Kind Hearts and Coronets (1949)
October 15, 2022 10:02 PM - Subscribe

A distant poor relative of the Duke D'Ascoyne plots to inherit the title by murdering the eight other heirs who stand ahead of him in the line of succession.

When his mother eloped with an Italian opera singer, Louis Mazzini (Dennis Price) was cut off from her aristocratic family. After the family refuses to let her be buried in the family mausoleum, Louis avenges his mother's death by attempting to murder every family member (all played by Alec Guinness) who stands between himself and the family fortune. But when he finds himself torn between his longtime love (Joan Greenwood) and the widow of one of his victims (Valerie Hobson), his plans go awry.

Directed by Robert Hamer.

"Kind Hearts and Coronets" is listed in Time's top 100 and also at number six in the BFI Top 100 British films.

100% fresh on Rotten Tomatoes.

JustWatch listing.
posted by Marky (6 comments total) 3 users marked this as a favorite
Sibella's bad news.

I was going to say that nearly everyone in the film is unlikable, but there are a few of the D'Ascoynes who aren't actively horrible, just in the way.

Still, the sourness of the characters, particularly the protagonist, kind of ruins the fun for me - absent a reason to root for the protagonist, the chief remaining appeal is the gimmick of Guinness playing an absurd number of roles. Or at least theoretically different roles - alas they're not especially distinct from one another.

Of the Ealing comedies I think I prefer "The Man in the White Suit" but this one is certainly worth a watch. I just don't think it's a bit overrated.
posted by Nerd of the North at 11:43 PM on October 15, 2022

The first time I saw this, I had the funny feeling that I somehow understood some of the Monty Python sketches on a whole new level.
posted by EmpressCallipygos at 5:37 AM on October 16, 2022 [2 favorites]

I think if one were to watch the full complement of Ealing Comedies you'd probably get a good idea of British culture in the late forties and early fifties (and therefore the foundation for the culture of the sixties and seventies). As usual for Ealing, even when we're intimately complicit with a sociopathic serial killer, crime cannot go without at least the suggestion of retribution.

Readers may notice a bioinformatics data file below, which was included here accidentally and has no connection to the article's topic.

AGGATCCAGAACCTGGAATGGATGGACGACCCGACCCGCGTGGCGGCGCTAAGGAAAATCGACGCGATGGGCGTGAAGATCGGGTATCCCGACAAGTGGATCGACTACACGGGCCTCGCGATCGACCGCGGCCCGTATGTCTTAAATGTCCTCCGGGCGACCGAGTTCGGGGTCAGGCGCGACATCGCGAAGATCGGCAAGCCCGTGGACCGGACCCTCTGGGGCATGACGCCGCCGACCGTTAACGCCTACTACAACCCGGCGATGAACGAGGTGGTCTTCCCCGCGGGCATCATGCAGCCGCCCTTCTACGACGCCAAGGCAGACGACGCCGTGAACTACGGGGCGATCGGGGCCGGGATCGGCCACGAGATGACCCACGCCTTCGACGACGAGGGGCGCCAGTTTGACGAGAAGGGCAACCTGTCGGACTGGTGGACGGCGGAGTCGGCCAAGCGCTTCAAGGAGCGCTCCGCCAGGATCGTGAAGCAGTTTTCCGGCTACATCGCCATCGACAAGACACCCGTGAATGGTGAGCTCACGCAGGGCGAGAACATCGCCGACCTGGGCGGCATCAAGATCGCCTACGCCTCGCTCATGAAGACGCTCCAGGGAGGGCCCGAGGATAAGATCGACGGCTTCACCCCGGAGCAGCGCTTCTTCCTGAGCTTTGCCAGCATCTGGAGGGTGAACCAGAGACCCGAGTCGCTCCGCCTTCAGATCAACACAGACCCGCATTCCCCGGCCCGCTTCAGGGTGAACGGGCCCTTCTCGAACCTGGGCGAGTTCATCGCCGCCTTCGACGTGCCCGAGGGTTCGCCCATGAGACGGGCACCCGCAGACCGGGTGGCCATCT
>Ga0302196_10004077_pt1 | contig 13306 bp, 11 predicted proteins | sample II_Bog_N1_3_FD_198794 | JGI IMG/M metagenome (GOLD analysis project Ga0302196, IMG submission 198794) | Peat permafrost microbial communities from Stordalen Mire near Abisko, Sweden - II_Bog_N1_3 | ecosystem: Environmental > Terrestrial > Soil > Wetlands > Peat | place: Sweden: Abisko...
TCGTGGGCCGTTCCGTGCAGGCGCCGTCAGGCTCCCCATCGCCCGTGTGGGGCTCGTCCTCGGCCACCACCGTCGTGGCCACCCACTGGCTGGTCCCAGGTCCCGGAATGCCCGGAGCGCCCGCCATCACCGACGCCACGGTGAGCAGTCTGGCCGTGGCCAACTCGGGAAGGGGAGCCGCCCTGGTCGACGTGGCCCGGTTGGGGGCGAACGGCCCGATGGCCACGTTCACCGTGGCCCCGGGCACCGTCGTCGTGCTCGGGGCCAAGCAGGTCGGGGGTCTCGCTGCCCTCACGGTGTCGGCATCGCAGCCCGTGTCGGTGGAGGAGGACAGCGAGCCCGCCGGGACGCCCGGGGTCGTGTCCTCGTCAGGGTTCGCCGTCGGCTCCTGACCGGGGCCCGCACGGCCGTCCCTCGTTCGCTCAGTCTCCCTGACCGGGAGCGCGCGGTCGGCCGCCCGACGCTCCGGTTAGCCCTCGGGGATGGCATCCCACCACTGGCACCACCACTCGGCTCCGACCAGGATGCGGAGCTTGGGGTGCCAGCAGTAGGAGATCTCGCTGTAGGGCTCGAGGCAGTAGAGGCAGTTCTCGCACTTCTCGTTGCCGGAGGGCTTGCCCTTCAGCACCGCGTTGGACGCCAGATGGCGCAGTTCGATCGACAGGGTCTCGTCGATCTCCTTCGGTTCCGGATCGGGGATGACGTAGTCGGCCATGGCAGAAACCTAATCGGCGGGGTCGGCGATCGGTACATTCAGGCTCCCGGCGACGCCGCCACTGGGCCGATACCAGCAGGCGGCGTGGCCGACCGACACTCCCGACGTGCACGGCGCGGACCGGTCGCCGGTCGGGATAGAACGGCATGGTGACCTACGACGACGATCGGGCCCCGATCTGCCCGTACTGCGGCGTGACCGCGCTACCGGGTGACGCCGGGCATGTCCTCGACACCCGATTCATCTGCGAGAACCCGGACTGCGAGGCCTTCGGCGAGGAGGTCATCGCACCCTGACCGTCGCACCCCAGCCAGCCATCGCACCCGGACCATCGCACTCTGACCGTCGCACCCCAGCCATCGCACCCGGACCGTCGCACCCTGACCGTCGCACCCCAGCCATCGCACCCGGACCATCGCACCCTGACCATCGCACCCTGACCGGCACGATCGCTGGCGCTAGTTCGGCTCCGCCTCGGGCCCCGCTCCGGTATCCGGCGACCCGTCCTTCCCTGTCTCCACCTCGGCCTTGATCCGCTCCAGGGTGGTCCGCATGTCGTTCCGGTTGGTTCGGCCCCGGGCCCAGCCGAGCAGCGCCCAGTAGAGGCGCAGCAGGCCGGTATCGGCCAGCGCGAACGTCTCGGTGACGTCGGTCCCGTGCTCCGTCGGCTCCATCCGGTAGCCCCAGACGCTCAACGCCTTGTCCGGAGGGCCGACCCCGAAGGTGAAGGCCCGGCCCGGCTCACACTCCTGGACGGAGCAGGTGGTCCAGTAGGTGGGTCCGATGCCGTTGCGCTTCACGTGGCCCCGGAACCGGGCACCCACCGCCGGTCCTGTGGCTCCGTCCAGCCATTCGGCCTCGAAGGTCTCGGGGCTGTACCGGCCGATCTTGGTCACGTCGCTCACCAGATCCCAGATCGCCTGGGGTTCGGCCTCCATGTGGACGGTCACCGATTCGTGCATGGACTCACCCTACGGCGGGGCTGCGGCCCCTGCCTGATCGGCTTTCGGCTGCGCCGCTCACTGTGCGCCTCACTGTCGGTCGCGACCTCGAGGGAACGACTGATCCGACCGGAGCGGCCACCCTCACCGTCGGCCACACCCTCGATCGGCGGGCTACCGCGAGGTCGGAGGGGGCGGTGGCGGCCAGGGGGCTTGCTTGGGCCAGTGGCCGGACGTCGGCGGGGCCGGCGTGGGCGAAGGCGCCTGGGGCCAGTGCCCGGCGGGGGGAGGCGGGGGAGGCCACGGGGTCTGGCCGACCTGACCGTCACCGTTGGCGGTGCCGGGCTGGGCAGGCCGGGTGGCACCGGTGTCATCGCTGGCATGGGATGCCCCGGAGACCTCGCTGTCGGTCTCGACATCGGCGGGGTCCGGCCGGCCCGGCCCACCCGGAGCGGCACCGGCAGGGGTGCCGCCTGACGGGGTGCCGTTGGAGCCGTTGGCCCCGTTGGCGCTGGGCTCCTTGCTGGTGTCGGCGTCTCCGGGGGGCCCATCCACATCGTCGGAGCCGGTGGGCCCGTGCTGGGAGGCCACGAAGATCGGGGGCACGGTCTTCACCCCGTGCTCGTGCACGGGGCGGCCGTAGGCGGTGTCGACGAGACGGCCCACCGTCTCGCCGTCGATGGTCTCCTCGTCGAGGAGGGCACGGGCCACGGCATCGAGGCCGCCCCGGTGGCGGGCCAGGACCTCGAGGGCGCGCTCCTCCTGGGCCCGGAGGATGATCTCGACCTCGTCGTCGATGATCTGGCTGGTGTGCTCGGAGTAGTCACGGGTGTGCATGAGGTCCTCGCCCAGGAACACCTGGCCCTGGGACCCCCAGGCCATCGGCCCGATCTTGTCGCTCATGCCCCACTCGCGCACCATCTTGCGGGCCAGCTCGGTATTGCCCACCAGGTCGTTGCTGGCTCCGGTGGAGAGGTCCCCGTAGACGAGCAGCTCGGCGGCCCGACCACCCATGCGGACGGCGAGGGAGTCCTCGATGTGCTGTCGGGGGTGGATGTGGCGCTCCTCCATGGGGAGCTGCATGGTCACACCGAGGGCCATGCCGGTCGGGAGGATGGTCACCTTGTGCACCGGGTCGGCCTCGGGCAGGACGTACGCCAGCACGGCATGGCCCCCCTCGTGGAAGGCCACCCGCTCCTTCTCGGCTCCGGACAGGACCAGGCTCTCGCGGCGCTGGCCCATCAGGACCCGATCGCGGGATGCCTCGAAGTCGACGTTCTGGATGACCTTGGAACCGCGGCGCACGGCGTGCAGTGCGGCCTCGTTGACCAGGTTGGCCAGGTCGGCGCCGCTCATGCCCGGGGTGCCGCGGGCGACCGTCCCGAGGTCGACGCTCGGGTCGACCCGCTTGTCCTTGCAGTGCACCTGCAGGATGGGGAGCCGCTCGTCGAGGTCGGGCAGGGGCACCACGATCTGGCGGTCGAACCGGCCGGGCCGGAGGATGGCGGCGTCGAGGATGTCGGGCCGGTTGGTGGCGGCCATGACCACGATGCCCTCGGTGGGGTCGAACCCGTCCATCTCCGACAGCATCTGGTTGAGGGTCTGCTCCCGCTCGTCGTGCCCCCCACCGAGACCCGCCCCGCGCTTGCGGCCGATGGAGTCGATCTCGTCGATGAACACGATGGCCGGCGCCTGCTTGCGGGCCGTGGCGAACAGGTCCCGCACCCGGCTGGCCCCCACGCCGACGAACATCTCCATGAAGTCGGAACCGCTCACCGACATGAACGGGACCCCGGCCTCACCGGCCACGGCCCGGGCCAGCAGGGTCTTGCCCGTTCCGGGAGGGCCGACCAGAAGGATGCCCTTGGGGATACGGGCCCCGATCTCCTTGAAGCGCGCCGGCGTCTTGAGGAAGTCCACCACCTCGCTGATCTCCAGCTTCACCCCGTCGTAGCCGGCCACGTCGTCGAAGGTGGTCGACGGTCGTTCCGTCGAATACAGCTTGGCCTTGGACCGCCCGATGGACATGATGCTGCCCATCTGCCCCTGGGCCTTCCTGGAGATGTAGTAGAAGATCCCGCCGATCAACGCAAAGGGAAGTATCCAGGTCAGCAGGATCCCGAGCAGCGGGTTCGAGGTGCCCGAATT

As with the other major Ealing films, I've seen this innumerable times, but I agree it's difficult to feel as affectionate for it as one might for The Ladykillers or Hue and Cry.

The Tit-Bits reporter is Arthur Lowe, who is best known as Captain Mainwaring in Dad's Army.

The cinematographer is Douglas Slocombe, who did a lot of the Ealing films and went on to do The Italian Job, Rollerball and the first three Indiana Jones movies. Cinematographers do get around, don't they?
posted by Grangousier at 7:16 AM on October 16, 2022 [1 favorite]

My favorite line from this movie: Louis Mazzini : I shot an arrow in the air; she fell to earth in Berkeley Square.

I know Peter Sellers is a problematic person in many ways, but I still prefer his comedies. I love A Shot in the Dark so much.
posted by gudrun at 7:44 AM on October 16, 2022 [1 favorite]

People should be warned that there's a random use of the n-word (in a saying, IIRC, not applied to a specific person) that comes out of nowhere.
posted by praemunire at 9:59 AM on October 16, 2022

I watched this again over the weekend and was reminded just how good it is.The writing is just so sharp - spare and to the point, often acidic, and so witty. It's a masterclass in writing basically. Guinness always gets the credit but Dennis Price and Joan Greenwood stand out for me, both are excellent - venal, self absorbed, selfish, and slaves to their appetites, making it one of the most unambiguously sexual relationships in British cinema in that period.
posted by biffa at 1:30 AM on April 2

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